ZS:
Karate Bump: CDEP
You know that cell phone commercial where the little kid dressed up like a chicken goes, “Honk honk! I’m a goose!”? I don’t know what the Zs are dressed up as, but they go, “Honk! Honk! I’m a pretentious jazzbo and I have just realized a composition based on the natural arhythm of my own farts over the course of one Earth day! Three compositions, actually! Listen to me fart and call me a genius!” –Cuss Baxter (Planaria)


WRETCHED ONES:
Less Is More: CD
Angry skin-style punk by these veterans of the genre. It’s a style of music that can easily get repetitive and dull, but The Wretched Ones do it right and keep it loud, angry, and fun. Eighteen tracks with seven hidden ones. Lots of angst for your buck. –toby (TKO)


WATERPROOF BLONDE:
The Morning after the Night Before: CD
I, for some unknown reason, picked up every pink album this time through, this being one of the pinkest. Pretty formulaic, female-fronted stuff. Quiet. Rock. Quiet. They say they’re influenced by The Strokes. –megan (Crash Avenue, no address given)


VARIOUS ARTISTS:
We Ain't Housewife Material: CD
I guess being a bunch of chicks is a good enough excuse to throw together a comp, and it's a decent enough record, i guess, but i don't really hear anything here that makes me want to sit all these ladies down in a row and perform untold hours of cunnilingus upon each and every one of them in succession or anything. Wait a minute. Yes i do. Never mind. BEST SONG: Elvis McMan, "Slow Children" HOTTEST BAND: The three female members of Japan's The Soap are so UNGODLY hot that if you told me i had my choice of doing all four members or nothing, i'd go for the quadruple band-pork in a New York Nanosecond. FANTASTIC AMAZING TRIVIA FACT: I can't get The Soap's website to load in my browser, which is deeply frustrating but is also relieving me of the unsightly chore of Windexing my monitor every five minutes. Also, once Boris The Sprinkler's drummer, Ron, lost his Mensen t-shirt somewhere or another and it was a big deal of some sort. –norb (Dionysus)


VARIOUS ARTISTS:
SOFLA, So Good, So What: CD
It's nice to see more and more good music coming out of Florida these days. This compilation has some great bands that have been around for a while like Against All Authority, Runnamucks, and The Crumbs, but there are a handful of new ones worth checking out as well. Standouts on this twenty-one band compilation, aside from the aforementioned bands, are AC Cobra, The Skanks, The Hangovers, The Knumbskullz, Hopesick, Stay Hit, and The Getback. The music ranges from ska to hardcore with many genres in between. Not a bad listen for five bucks. –toby (SOFLA)


VARIOUS ARTISTS:
L.A.’s Rising Scene 2004, Volume 1: CD
Low-budget recordings of indie rockers from L.A. I’ve never heard of any of them. So-so, nothing to write home about. –Heela –Guest Contributor (Intravenous)


VARIOUS ARTISTS:
It’s a Team Mint Xmas Vol. 2!: CD
As a rule, I just don’t like Christmas songs. They saturate the radio, television commercials, and cell phones, and by the day after Thanksgiving I’m begging for any other holiday than the one that gives us N’ Sync, Céline Dion, and Rod Stewart crooning the classics. Even when the fabulous Man… or Astroman? covered “Frosty the Snowman,” I was bored. At least with It’s a Team Mint Xmas you get a chunk of creativity with thirteen of the fourteen songs here being originals. But still, the cover of “Do They Know It’s Christmas” by Mint-Aid is just a bit too predictable; right down to the hokey Band-Aid name rip-off. I dunno, I guess I just think it’s kind of a waste of time and talent. Think of your favorite band. Now imagine them doing a Christmas song. Now imagine listening to that song in July. Yeah, my point exactly. –kat (Mint)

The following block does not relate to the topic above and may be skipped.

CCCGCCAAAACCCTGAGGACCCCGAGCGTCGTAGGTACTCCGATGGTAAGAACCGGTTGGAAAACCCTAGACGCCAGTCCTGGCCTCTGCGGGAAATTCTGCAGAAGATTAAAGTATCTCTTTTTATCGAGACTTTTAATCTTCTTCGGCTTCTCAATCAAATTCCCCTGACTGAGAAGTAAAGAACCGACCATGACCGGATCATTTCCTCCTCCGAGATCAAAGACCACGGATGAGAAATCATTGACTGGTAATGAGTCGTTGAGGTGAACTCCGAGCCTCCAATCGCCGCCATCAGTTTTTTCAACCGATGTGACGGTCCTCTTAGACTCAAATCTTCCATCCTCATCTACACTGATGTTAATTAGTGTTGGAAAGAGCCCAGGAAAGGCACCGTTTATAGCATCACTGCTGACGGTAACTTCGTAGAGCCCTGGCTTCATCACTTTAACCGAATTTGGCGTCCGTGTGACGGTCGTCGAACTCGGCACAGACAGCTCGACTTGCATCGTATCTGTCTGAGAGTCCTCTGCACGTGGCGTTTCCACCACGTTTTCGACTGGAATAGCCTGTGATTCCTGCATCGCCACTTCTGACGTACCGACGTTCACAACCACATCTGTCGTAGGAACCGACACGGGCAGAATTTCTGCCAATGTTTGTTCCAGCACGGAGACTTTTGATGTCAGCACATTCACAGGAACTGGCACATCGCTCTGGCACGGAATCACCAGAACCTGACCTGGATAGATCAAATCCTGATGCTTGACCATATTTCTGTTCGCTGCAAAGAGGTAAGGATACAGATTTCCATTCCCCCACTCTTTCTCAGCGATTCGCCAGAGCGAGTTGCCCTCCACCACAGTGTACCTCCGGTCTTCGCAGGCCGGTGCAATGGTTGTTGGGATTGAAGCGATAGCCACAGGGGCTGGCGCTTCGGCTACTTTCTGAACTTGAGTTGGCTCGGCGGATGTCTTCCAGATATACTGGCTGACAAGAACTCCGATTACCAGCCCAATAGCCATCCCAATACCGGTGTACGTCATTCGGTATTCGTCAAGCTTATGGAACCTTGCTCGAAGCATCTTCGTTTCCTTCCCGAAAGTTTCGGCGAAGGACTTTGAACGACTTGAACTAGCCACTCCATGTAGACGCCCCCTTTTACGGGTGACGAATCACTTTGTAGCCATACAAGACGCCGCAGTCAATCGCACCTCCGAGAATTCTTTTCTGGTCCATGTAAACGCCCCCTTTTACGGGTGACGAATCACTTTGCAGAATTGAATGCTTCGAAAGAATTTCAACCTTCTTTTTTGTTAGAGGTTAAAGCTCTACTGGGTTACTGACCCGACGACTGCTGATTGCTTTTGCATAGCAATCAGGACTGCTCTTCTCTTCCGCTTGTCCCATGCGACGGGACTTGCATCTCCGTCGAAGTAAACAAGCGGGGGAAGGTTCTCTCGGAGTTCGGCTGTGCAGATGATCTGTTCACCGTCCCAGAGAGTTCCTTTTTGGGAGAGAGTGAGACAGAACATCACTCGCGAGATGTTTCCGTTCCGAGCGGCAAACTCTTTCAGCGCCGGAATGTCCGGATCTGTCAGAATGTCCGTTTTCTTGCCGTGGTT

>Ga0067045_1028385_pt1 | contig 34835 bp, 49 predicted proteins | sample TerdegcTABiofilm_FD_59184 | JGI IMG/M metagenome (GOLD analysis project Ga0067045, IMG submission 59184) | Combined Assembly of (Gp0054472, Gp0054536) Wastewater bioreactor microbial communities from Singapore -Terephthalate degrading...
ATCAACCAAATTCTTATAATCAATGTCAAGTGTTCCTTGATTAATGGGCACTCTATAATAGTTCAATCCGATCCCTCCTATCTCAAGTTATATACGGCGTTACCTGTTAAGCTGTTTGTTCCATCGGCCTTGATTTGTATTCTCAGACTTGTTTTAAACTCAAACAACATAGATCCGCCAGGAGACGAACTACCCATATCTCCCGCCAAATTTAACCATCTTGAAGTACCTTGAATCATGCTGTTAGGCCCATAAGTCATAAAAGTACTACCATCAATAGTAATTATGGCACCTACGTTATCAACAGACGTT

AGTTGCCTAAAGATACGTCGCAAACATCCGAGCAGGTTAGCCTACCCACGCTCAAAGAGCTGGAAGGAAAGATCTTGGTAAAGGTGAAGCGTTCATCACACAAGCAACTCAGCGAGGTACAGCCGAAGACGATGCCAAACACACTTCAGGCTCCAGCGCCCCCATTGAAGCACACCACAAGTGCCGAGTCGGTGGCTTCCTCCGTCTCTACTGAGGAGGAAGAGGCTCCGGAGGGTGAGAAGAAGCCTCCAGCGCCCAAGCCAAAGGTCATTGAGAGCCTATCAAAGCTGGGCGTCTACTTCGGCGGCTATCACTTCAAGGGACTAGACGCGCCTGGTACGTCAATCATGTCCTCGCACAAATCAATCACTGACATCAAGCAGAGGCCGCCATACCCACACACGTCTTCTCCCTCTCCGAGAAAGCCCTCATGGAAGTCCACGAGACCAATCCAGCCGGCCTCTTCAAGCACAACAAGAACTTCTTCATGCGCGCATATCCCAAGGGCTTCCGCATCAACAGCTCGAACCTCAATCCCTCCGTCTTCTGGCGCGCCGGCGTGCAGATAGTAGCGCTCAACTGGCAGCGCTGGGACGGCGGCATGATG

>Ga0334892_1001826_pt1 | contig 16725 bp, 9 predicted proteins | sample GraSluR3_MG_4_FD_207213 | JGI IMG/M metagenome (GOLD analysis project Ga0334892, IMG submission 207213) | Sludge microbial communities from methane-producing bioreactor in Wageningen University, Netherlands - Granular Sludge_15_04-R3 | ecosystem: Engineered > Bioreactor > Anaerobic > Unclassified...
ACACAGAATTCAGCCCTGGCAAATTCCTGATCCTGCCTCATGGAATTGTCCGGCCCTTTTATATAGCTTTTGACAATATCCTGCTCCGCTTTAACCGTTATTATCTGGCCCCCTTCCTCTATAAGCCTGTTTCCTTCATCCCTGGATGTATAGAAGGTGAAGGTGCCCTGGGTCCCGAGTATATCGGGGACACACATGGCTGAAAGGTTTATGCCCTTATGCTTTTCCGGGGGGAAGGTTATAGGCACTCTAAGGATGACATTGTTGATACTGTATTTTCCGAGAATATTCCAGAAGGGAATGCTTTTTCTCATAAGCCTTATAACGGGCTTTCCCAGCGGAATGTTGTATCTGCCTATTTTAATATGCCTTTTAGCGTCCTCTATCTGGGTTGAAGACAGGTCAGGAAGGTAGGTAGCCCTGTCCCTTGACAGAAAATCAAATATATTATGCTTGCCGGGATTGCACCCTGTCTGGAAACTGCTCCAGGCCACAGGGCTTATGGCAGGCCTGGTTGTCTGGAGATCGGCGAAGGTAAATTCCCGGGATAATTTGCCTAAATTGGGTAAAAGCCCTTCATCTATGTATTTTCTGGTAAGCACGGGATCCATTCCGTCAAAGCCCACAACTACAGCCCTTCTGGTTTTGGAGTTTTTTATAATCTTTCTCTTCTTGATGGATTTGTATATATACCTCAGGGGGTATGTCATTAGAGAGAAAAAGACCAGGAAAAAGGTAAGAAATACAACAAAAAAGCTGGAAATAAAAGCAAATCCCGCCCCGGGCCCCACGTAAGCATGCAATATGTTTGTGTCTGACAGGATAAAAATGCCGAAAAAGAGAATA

VACANCY, THE:
Heart Attack: CD
I could be completely wrong here but this band reminds me of the Foo Fighters, Urge Overkill, Helmet, or Jimmy Eat World. But I couldn’t sit through a full song. –don (A-F)


TWENTY2:
Unstable: CDEP
The cover artwork on this reminded me of the artist who used to graphics for Santa Cruz Skateboards back in the ‘80s. Well in that theme, this sounds like another band for the Warped Tour set. Watching the bonus videos, it looks like they have already played one even though they don’t mention it. Melodicore for the newbies. –don (New School)


TURPENTINE BROTHERS:
We Don’t Care About Your Good Times: CD
This would be The Animals meets the Doors, if Eric Burdon hadn’t been one hell of a rockin’ little man and Ray Manzarek never did anything interesting on keyboards. Non-offensive, but not that interesting either. –megan (Alive)


TROUBLEMAN:
The Last Show: CD
In addition to the music, all good rock‘n’roll records include the following topics: drinking, fighting, cheap floozies, and rock‘n’roll. Thus The Last Show may officially be dubbed a good rock‘n’roll record. These eleven tracks re-induce my juvenile rock fantasies (drinking, fighting, and chasing cheap floozies in a fog of Blatz and Jim Beam), and make me think of the Black Crowes meet the Joneses: knife-edge tunes with a twangy, Southern mentality lurking in the background, and just the right amount of sloppy drunkenness to provide an air of authenticity and credibility to go with the all-around fun and mayhem. Good stuff. –The Lord Kveldulfr (Offbeat Productions)